The organized criminal gangs of the former Soviet Union are bound by what they call the thieves' code. The first rule is this: A thief must forsake his mother, father, brothers, and sisters. He must have no family - no wife, no children - because only other criminals are his family. If any of the rules are broken, it is punishable by death.
Frank Meyer had the American dream - a wife and family he adored, a successful business - until the day a professional crew invaded his home and murdered everyone inside. The only thing out of the ordinary about Meyer was that - before the family and the business and the normal life - a younger Frank Meyer worked as a professional military contractor, a mercenary, with a man named Joe Pike. Frank was one of Pike's guys, and they faced death together in every rotten hellhole around the world.
The police think Meyer was hiding something very bad, because previous home invasions by the crew had targeted only criminals with large stashes of cash or drugs. Pike cannot believe it, and with the help of Cole, he sets out on a hunt of his own: to clear his friend, to punish the people who murdered him.
A trail that at first seems relatively simple, however, very quickly becomes complicated, as the two of them find themselves entangled in a web of ancient grudges, blood ties, blackmail, vengeance, double crosses, and cutthroat criminality, and at the heart of it all, an act so terrible even Pike and Cole have no way to measure it.
Investigate another case with Elvis Cole and Joe Pike.
©2010 Robert Crais; (P)2010 Brilliance Audio, Inc.
While Crais' latest may not have all the humor of his earlier Elvis Cole novels, it's nonetheless engaging. First Rule keeps you guessing and entertained from the first chapter to the last. Pike is as enigmatic and deadly as ever. I thoroughly enjoyed it.
It seemed rather lifeless. I think the book would be more interesting, but the low monotone of the read blends everyone and everything into a lull that loses people and details. I enjoyed Hostage, but this one will be hard to remember.
The series (Cole/Pike) has kinda gone downhill since The Forgotten Man. If you're a series fan, you'll enjoy the book well enough, but I think listening to this story was like watching a run-of-the-mill episode in a cop show. With Crais narrating, it felt kinda "low budget", too. There was no real tonal variation between characters, and for a story that called for linguistic variations, the lack was prominent.
Already have, because Lee Child is not prolific.
It's all good. Characters, the story, the delivery, the development - just all-around good.
Yes and already have. Making my way thru Crais's books a second time. There are a few I can not handle the narrator but this is not one of them. I think Crais as the narrator gives the reader a better look into Elvis/Joe. Since he wrote the book he knows how to convey to the reader/listener what his intentions were.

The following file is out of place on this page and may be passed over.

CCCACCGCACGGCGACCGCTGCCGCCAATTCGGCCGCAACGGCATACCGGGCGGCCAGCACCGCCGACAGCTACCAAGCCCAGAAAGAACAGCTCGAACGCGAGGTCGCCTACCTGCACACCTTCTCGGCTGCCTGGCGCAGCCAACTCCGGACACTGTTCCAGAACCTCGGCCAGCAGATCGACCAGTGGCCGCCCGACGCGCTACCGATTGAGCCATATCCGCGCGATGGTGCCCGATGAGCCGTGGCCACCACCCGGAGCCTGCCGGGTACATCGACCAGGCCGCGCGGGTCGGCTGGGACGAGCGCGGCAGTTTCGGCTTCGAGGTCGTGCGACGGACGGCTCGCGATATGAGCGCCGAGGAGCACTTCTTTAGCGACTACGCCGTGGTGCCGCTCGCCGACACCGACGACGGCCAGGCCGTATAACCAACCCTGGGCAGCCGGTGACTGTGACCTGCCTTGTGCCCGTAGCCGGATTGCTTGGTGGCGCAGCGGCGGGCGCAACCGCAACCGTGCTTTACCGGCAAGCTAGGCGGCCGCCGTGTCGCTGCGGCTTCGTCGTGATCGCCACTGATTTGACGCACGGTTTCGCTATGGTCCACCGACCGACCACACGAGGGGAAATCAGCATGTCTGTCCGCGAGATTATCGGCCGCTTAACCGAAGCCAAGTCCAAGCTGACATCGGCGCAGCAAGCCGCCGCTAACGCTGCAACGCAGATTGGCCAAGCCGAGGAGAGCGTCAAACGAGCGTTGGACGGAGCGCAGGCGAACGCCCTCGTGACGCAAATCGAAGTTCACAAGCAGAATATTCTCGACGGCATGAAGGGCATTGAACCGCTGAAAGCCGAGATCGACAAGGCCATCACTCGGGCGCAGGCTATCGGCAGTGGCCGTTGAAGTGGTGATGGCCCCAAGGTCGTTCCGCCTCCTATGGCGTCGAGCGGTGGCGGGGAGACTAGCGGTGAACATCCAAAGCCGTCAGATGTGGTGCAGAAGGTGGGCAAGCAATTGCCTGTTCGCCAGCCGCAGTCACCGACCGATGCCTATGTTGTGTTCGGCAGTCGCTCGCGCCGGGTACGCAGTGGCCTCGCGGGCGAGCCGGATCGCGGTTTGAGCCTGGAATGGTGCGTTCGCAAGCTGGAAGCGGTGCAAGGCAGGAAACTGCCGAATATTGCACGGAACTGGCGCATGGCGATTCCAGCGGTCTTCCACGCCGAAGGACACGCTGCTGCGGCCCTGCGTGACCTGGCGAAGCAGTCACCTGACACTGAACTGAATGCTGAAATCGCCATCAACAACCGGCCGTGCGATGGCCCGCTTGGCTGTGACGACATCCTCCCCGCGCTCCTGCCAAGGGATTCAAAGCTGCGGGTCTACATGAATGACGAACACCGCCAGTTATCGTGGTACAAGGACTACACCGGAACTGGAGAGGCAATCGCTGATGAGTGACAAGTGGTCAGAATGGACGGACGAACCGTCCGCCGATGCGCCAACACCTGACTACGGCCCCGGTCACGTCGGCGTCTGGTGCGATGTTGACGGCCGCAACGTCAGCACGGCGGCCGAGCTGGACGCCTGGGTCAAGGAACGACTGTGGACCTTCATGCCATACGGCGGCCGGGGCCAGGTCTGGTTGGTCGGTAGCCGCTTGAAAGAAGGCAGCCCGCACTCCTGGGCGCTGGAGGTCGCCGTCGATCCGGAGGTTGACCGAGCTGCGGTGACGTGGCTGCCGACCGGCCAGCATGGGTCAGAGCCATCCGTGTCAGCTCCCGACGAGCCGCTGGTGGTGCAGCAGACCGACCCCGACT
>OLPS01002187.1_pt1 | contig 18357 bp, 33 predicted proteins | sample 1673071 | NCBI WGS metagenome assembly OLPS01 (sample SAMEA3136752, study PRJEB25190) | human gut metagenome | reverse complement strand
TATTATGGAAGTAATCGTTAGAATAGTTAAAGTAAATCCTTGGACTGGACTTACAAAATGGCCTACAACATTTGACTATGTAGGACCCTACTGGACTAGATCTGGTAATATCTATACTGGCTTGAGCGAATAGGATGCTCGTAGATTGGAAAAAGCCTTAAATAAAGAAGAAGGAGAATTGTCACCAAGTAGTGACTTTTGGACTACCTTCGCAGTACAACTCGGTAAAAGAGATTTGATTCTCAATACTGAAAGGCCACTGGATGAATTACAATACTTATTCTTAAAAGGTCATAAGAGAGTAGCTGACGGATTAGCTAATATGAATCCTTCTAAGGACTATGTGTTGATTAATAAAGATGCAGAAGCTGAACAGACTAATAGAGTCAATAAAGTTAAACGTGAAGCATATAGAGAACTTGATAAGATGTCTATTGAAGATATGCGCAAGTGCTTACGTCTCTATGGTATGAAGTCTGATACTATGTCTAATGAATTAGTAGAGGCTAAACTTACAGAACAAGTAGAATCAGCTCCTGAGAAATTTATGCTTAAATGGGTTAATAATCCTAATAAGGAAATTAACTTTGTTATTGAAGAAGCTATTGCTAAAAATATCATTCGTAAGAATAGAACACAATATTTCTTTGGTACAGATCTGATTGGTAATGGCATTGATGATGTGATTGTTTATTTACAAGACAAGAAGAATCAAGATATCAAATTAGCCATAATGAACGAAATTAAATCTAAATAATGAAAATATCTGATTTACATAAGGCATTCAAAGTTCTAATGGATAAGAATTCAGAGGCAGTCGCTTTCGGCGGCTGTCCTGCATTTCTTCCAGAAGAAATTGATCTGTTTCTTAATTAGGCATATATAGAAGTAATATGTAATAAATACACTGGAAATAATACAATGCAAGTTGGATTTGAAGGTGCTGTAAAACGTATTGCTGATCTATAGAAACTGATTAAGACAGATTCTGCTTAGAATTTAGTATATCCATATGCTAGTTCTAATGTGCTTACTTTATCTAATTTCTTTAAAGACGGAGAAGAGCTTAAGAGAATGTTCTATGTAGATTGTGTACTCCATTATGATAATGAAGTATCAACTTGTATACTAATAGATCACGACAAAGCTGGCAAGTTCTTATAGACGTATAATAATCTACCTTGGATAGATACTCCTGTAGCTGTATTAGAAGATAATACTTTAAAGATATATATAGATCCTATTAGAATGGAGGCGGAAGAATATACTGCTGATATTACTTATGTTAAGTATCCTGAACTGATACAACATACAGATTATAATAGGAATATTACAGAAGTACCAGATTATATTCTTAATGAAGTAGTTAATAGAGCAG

Maybe not on the edge but close.
Elvis and Joe and him. He conveys a part of himself thru his reading.
Joe with the baby.
I'll see ya in the smoke.
I may not know if a book is "Great" or not, but (refer to title). I liked this book, and I enjoy reading or listening to all of the Crais books. Sure, some I like more than others, but that just makes them seem more like individuals to me, as if a book were a being. Anyhow, I want to go on the record in support of Robert (do you go by Bob?) Crais narration on this book. I'm not absolutely positive, but this might be the only one of Bobs books I've listened to that had no mispronunciation of southern calif. place and/or street names. See, I like that too. Thank you Mr. Crais.
A Book Worm
Robert Crais' Cole/Pike series is one of the best ever. Without giving away too much about the story line....Joe Pike's is rarely wrong about a persons character. From the moment he heard of the murder of his former friend and his family, and the circumstances the police thought was behind the murder, Joe believed and was determined to prove the police wrong. Joe Pike lives by a set of rules...discipline, unwavering dedication and defending the innocent are at the top of the list... Turst me nobody defends the innocent like Joe Pike.
I really appreciated Robert's narration. It's refreshing to not have to wade through a lot of awful accents (this book has a lot of Serbian characters). He just told the story, and he did a wonderful job.
I've read all of 15 of the Cole/Pike nivels and they keep getting better and better.
I know from whence I speak.
Occasionally I re-listen to a book that seems to have faded in my memory. Recently, I pulled up The First Rule because I like the Elvis Cole/Joe Pike series of novels it led me to and it's substance was evading me. I believe TFR is the first in the series and it focuses on Joe Pike, unlike most of the others that focus on Elvis. Author Robert Crais narrated whereas Patrick Lawlor read most of the others I had listened to. This second time around, I enjoyed it more than ever and it enhanced my enjoyment of subsequent Cole/Pike novels. The plot combines ruthless East European organized crime gangs, LA gangs, loyalty, friendship, betrayal. The bad guys met their match in Joe Pike whose raw tough guy talents drive this story rather than Elvis who leads the way in most of the others. I kind of liked the change of pace because I learned more about the stoic Pike's background and motivations. Crais's narration was particularly entertaining and, if he does another book centering on Pike, he would do well to perform the Pike role again.
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